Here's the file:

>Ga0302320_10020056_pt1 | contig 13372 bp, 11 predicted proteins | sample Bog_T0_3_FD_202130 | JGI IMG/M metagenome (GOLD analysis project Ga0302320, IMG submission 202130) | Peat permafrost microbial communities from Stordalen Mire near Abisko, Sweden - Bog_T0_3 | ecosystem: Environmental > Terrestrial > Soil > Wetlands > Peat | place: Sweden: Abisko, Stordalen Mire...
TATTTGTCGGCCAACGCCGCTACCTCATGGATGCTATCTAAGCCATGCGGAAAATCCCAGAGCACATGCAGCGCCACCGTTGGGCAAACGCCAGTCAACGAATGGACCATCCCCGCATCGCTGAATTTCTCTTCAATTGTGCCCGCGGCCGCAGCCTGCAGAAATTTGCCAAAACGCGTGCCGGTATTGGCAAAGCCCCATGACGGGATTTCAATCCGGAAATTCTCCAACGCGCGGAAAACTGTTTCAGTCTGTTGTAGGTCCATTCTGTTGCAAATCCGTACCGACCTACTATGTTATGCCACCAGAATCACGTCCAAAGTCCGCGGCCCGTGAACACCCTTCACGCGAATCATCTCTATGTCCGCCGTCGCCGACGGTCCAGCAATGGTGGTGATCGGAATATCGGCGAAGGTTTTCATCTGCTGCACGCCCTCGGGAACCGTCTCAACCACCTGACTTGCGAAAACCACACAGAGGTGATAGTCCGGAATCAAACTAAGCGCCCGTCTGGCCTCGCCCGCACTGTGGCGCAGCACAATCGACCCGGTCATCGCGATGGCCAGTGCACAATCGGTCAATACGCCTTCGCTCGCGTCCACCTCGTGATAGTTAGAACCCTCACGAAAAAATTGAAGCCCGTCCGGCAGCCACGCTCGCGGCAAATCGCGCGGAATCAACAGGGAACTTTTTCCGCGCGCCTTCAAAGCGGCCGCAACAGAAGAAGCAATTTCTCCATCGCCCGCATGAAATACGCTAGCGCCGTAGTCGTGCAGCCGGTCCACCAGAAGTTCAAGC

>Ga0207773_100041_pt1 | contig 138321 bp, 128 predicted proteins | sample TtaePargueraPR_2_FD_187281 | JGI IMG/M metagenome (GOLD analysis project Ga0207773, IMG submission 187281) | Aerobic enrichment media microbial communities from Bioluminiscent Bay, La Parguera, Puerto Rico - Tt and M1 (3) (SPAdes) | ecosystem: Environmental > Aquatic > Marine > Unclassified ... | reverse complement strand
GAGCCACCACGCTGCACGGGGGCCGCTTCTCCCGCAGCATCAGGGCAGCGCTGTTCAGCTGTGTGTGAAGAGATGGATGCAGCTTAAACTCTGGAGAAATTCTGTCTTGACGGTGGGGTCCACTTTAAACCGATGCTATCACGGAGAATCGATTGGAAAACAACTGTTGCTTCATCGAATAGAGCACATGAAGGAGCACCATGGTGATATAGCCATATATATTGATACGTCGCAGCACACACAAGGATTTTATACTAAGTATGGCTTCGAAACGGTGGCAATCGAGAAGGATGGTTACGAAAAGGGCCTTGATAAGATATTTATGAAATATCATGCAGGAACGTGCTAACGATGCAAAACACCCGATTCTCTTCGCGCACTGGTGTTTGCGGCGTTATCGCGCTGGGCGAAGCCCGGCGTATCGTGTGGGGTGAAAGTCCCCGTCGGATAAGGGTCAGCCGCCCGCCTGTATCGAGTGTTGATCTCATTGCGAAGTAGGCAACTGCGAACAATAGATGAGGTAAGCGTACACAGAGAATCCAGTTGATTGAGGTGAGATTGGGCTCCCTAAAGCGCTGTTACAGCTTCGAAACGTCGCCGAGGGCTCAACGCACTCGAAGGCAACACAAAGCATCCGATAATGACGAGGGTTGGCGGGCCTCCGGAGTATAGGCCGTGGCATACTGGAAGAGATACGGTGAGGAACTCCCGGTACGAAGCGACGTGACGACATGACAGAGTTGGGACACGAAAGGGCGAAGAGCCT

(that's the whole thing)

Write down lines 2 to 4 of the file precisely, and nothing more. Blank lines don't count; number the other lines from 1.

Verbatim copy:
TATTTGTCGGCCAACGCCGCTACCTCATGGATGCTATCTAAGCCATGCGGAAAATCCCAGAGCACATGCAGCGCCACCGTTGGGCAAACGCCAGTCAACGAATGGACCATCCCCGCATCGCTGAATTTCTCTTCAATTGTGCCCGCGGCCGCAGCCTGCAGAAATTTGCCAAAACGCGTGCCGGTATTGGCAAAGCCCCATGACGGGATTTCAATCCGGAAATTCTCCAACGCGCGGAAAACTGTTTCAGTCTGTTGTAGGTCCATTCTGTTGCAAATCCGTACCGACCTACTATGTTATGCCACCAGAATCACGTCCAAAGTCCGCGGCCCGTGAACACCCTTCACGCGAATCATCTCTATGTCCGCCGTCGCCGACGGTCCAGCAATGGTGGTGATCGGAATATCGGCGAAGGTTTTCATCTGCTGCACGCCCTCGGGAACCGTCTCAACCACCTGACTTGCGAAAACCACACAGAGGTGATAGTCCGGAATCAAACTAAGCGCCCGTCTGGCCTCGCCCGCACTGTGGCGCAGCACAATCGACCCGGTCATCGCGATGGCCAGTGCACAATCGGTCAATACGCCTTCGCTCGCGTCCACCTCGTGATAGTTAGAACCCTCACGAAAAAATTGAAGCCCGTCCGGCAGCCACGCTCGCGGCAAATCGCGCGGAATCAACAGGGAACTTTTTCCGCGCGCCTTCAAAGCGGCCGCAACAGAAGAAGCAATTTCTCCATCGCCCGCATGAAATACGCTAGCGCCGTAGTCGTGCAGCCGGTCCACCAGAAGTTCAAGC

>Ga0207773_100041_pt1 | contig 138321 bp, 128 predicted proteins | sample TtaePargueraPR_2_FD_187281 | JGI IMG/M metagenome (GOLD analysis project Ga0207773, IMG submission 187281) | Aerobic enrichment media microbial communities from Bioluminiscent Bay, La Parguera, Puerto Rico - Tt and M1 (3) (SPAdes) | ecosystem: Environmental > Aquatic > Marine > Unclassified ... | reverse complement strand
GAGCCACCACGCTGCACGGGGGCCGCTTCTCCCGCAGCATCAGGGCAGCGCTGTTCAGCTGTGTGTGAAGAGATGGATGCAGCTTAAACTCTGGAGAAATTCTGTCTTGACGGTGGGGTCCACTTTAAACCGATGCTATCACGGAGAATCGATTGGAAAACAACTGTTGCTTCATCGAATAGAGCACATGAAGGAGCACCATGGTGATATAGCCATATATATTGATACGTCGCAGCACACACAAGGATTTTATACTAAGTATGGCTTCGAAACGGTGGCAATCGAGAAGGATGGTTACGAAAAGGGCCTTGATAAGATATTTATGAAATATCATGCAGGAACGTGCTAACGATGCAAAACACCCGATTCTCTTCGCGCACTGGTGTTTGCGGCGTTATCGCGCTGGGCGAAGCCCGGCGTATCGTGTGGGGTGAAAGTCCCCGTCGGATAAGGGTCAGCCGCCCGCCTGTATCGAGTGTTGATCTCATTGCGAAGTAGGCAACTGCGAACAATAGATGAGGTAAGCGTACACAGAGAATCCAGTTGATTGAGGTGAGATTGGGCTCCCTAAAGCGCTGTTACAGCTTCGAAACGTCGCCGAGGGCTCAACGCACTCGAAGGCAACACAAAGCATCCGATAATGACGAGGGTTGGCGGGCCTCCGGAGTATAGGCCGTGGCATACTGGAAGAGATACGGTGAGGAACTCCCGGTACGAAGCGACGTGACGACATGACAGAGTTGGGACACGAAAGGGCGAAGAGCCT